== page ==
WE SAIL AT MIDNIGHT
DIRECTED BY JULIAN SPIRO/ JOHN FORD
PRODUCED BY IAN DALRYMPLE
CROWN FILM UNIT/ MINISTRY OF INFORMATION
The mass production of a British tank is made possible by the supply
of an American machine tool. Rl.1.
At dawn two civilians witness the final test run of a new tank, the T414(220ft).
A tank officer reports to the War Office that the new tank is completely satisfactory but mass
production depends on obtaining from the United States a special gear machine tool(341ft).
Sir Alec Rootes(?)(429ft). A meeting of the Lend Lease Administration in Washington,
chaired by Edward R. Stettinius decides that this machine tool can be shipped to Britain
The Ministry of War Transport in New York arranges the shipment to Britain(720ft).
At the Bullard Company, Bridgeport, connecticut, the machinetools are packed
for loading that night(837ft). Brooklyn Docks - the ship's captain is informed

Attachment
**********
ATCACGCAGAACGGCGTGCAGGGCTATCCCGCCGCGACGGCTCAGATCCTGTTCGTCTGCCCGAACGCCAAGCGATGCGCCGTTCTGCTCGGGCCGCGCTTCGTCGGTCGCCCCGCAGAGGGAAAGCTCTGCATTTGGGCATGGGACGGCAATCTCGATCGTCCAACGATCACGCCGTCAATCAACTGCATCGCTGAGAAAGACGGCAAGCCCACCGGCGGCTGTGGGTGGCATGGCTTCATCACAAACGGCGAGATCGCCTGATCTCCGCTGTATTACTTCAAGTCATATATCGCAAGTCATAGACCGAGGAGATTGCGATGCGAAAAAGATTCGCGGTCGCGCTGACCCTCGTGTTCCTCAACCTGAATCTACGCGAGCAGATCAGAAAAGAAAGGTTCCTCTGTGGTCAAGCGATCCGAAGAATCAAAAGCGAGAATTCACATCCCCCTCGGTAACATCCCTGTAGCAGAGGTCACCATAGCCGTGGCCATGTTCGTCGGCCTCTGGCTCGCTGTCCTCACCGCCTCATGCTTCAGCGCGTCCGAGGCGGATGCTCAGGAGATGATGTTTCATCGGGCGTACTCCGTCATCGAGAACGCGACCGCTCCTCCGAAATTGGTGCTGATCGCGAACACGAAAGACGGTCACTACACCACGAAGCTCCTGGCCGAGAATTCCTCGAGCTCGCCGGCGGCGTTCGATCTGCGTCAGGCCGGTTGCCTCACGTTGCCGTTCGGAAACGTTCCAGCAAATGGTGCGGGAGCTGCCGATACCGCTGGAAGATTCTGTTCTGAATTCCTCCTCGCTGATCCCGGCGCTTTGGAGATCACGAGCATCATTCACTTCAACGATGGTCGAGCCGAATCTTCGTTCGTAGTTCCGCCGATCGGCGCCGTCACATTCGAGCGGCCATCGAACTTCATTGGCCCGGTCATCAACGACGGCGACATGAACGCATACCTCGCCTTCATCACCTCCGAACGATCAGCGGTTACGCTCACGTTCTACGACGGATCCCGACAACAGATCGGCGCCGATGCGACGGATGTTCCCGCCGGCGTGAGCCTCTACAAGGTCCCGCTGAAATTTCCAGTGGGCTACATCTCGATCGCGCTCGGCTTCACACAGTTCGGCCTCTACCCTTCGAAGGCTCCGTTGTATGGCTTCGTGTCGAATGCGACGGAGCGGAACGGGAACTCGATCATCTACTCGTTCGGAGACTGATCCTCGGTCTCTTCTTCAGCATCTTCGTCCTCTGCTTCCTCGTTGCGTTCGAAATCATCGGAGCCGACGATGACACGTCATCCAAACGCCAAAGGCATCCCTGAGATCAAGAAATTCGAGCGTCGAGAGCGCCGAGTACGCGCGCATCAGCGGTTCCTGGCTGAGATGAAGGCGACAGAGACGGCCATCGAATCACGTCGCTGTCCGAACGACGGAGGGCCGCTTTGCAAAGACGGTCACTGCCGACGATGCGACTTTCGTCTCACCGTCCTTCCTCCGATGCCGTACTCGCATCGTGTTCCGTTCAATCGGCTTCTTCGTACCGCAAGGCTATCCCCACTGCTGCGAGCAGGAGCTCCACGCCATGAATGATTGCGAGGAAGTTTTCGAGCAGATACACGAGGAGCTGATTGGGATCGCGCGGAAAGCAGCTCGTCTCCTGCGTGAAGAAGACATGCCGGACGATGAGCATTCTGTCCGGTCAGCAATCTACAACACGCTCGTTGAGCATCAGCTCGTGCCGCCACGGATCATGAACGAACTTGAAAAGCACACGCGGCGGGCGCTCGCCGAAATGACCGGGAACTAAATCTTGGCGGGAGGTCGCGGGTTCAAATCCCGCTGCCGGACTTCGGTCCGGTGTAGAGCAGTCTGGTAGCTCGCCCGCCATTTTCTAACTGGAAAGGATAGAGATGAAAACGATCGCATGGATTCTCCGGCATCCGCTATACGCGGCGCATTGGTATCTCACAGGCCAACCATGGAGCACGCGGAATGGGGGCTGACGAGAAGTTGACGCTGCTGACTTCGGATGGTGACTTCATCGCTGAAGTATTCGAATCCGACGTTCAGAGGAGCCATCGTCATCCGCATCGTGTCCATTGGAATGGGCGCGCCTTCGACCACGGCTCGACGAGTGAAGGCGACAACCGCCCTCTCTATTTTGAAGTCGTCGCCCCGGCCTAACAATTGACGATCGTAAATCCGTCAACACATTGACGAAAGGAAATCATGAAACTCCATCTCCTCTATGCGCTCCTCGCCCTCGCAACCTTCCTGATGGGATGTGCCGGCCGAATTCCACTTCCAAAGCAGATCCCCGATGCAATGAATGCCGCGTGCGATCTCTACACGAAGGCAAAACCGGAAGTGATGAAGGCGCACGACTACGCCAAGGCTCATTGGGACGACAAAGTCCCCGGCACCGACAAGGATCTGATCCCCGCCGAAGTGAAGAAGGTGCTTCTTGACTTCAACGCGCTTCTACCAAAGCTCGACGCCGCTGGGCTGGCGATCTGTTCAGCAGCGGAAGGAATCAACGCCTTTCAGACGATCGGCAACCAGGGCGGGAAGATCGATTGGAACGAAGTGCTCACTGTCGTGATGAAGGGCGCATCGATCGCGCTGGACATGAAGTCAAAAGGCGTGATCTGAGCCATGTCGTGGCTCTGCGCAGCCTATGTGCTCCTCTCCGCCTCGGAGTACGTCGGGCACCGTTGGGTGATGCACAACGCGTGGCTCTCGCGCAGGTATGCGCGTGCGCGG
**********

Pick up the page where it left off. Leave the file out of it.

of the special cargo(903ft). Rl.2. A fleet of trucks drive to Brooklyn docks
with police escort(429ft), the cases are loaded aboard(486ft),
the ship sails from New York(574ft). Ottawa, Naval control Office(629ft).
Convoy masters conference at a Canadian port(668ft); the convoy assembles(735ft);
convoy half way across the Atlantic(877ft). Rl.3. A German U-Boat sights the convoy
and submerges prior to attack(60ft). A steel mill workshop at Bullard's(110ft).
Convoy at action stations - a depth charge attack(189ft).
Tank production is held up die to the missing machine tool(420ft).
The ship is diverted from Glasgow to Liverpool to save two days -
railway flat cars take them to the factory(564ft).
The gear machine tools in place and working -
the completed tanks being transported on flat cars(610ft).
Note: All characters in this film, British, American and Canadian,
are portrayed by the officials and operatives themselves.